BEIRUT: Four judges have been suspended from their posts and another 10 are being investigated for other types of misbehavior, Justice Minister Shakib Qortbawi said Friday.
Qortbawi was speaking to a news conference to outline his ministry’s achievements over the last 13 months since his assuming the portfolio.
“My personal preference is to work silently,” Qortbawi said, adding that he had called the news conference to allow the public a chance to monitor his ministry’s achievements.
Qortbawi discussed a range of issues, from legislative reform to prison administration, as well as anti-corruption efforts.
He said four judges had been suspended for suspected wrongdoing, and pledged that the judiciary’s Disciplinary Council would follow through with harsh measures in the 10 other cases it was now investigating.
Judicial sources said the judges suspended were involved in cases ranging from bribery to ethical misconduct.
Qortbawi asked the public not to “generalize” about judicial corruption, which he said would be unfair to the country’s many honest judges, and pledged to not be selective in anti-corruption efforts.
“We don’t just want to get the small ones, but the big ones too,” he said.
A hefty salary raise for the country’s judges, which took effect late last year, was “necessary and fundamentally important” in helping magistrates shore up their financial conditions, which many have blamed for corruption in the past.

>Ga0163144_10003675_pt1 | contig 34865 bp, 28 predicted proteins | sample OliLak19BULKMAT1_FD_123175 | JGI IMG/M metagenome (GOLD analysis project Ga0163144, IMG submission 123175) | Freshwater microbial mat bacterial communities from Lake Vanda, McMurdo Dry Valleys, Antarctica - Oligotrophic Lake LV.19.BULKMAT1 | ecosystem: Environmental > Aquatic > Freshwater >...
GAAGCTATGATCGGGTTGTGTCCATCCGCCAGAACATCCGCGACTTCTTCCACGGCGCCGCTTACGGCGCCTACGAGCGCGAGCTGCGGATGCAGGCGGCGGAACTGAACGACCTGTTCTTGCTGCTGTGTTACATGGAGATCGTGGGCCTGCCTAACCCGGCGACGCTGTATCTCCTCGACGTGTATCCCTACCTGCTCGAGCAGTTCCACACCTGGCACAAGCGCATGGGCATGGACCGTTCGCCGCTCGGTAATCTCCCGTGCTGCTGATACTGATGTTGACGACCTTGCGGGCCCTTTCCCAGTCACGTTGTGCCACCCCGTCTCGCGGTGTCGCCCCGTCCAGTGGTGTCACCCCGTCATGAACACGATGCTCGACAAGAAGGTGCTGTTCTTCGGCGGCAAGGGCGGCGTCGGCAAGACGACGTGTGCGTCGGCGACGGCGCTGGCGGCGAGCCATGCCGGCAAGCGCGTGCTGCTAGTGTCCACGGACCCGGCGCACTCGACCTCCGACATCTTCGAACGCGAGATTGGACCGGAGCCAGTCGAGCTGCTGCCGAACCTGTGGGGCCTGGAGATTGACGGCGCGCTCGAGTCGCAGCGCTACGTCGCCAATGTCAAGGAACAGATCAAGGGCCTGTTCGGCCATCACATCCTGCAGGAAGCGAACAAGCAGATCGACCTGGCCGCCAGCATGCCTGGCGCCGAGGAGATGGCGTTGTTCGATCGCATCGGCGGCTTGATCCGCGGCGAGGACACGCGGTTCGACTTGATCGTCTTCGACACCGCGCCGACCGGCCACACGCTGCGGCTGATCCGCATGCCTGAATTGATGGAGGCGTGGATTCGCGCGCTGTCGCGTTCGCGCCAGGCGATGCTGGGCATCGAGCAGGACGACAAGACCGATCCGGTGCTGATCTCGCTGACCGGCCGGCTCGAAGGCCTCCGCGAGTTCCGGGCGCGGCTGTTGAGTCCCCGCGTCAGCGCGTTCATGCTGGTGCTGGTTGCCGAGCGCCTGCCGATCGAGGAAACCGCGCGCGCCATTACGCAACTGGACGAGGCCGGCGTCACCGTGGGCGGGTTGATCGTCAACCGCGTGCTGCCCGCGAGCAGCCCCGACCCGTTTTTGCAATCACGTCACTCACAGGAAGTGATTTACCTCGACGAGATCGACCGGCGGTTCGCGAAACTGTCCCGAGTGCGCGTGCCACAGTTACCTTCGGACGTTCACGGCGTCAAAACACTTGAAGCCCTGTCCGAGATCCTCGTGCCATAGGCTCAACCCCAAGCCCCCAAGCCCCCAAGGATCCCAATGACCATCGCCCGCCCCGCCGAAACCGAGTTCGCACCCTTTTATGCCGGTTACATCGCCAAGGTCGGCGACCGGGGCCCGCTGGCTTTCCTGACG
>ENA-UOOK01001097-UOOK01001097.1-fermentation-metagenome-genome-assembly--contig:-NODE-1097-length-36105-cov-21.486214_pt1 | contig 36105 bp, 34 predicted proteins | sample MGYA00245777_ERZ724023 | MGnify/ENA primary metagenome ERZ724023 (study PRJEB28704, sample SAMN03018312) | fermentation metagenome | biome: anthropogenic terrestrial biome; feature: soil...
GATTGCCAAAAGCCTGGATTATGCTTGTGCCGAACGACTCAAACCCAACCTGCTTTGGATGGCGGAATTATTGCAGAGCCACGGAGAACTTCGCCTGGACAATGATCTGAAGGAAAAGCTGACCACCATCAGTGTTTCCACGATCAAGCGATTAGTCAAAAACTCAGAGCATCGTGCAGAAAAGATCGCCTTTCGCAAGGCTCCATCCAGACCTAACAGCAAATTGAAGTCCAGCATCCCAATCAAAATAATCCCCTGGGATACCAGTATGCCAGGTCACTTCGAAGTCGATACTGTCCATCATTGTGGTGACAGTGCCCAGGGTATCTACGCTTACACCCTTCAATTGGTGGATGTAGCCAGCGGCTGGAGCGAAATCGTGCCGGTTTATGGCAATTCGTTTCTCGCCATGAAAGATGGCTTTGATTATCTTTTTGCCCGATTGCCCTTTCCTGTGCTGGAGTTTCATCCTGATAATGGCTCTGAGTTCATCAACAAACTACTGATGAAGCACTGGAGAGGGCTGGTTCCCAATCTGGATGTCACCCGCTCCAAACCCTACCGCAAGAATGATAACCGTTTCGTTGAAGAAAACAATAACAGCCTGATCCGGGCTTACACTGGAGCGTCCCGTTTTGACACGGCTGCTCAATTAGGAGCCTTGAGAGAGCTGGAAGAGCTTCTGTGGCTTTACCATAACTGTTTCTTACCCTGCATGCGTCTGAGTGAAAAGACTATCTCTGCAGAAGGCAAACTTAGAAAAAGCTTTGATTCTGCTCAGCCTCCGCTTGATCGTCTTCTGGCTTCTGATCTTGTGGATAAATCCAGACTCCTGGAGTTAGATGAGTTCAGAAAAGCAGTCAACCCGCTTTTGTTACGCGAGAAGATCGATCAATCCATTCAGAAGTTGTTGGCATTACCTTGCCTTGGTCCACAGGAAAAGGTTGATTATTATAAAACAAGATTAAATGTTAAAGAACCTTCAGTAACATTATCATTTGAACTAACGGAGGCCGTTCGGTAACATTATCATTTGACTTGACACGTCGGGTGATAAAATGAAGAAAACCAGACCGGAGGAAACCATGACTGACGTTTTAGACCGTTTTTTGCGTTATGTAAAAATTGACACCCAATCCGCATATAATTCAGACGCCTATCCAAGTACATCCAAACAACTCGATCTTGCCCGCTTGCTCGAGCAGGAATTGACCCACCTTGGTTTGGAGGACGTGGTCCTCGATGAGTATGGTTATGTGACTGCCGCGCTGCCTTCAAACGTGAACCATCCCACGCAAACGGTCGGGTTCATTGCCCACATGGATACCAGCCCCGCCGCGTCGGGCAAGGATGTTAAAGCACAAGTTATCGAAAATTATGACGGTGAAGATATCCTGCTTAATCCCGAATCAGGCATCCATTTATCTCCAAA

Another component of the minister’s efforts to boost the standing and performance of the judiciary involves a standardized evaluation form to monitor each member of the bench.
Qortbawi said he hoped the Higher Judicial Council and other components of the judiciary would endorse the form he has proposed or otherwise suggest modifications.
“This is so that every judge, from the moment he graduates from the Judicial Studies Institute, will have an evaluation form, which can be relied on when making judicial appointments,” Qortbawi said.
However, no progress has been made on resolving a political dispute between President Michel Sleiman and Qortbawi’s Free Patriotic Movement on appointing a new head to the Higher Judicial Council.
He said he hoped the long-standing dispute would not extend to naming a replacement for public prosecutor Saeed Mirza, who has reached retirement age.
As for other achievements, Qortbawi said a long-standing demand to speed up the pace of trials, to relieve prison overcrowding, had registered slight progress.
In 2010, 63 percent of inmates in the country’s prisons had yet to be tried, while last year the figure improved to 58 percent, he said.
Meanwhile, the transfer of jurisdiction over prisons from the Interior Ministry to the Justice Ministry “will require several years,” and several hundred people should be employed, “trained by specialists,” in order to staff the body responsible for prison administration, he said.
Human rights groups and activists have long complained that the Internal Security Forces’ supervision of prisons has led to mistreatment.
Judicial reform should also extend to eliminating several courts established on an exceptional basis, Qortbawi said, also pledging to limit the prerogatives of the Military Tribunal.
As for the issue of those who went missing or were forcibly disappeared from the Civil War, the minister said he was pushing ahead with draft legislation to establish an independent national council that would take up their case.
He said the plan was now in its second version, with the Shura Council now following modifications suggested by both the council and NGOs active on the issue.
Qortbawi said he hoped the plan would soon be forwarded to the Cabinet for approval.
NGOs and activists have long complained that attempts to treat the issue have failed because the government has refused to allow independent bodies any say in the matter.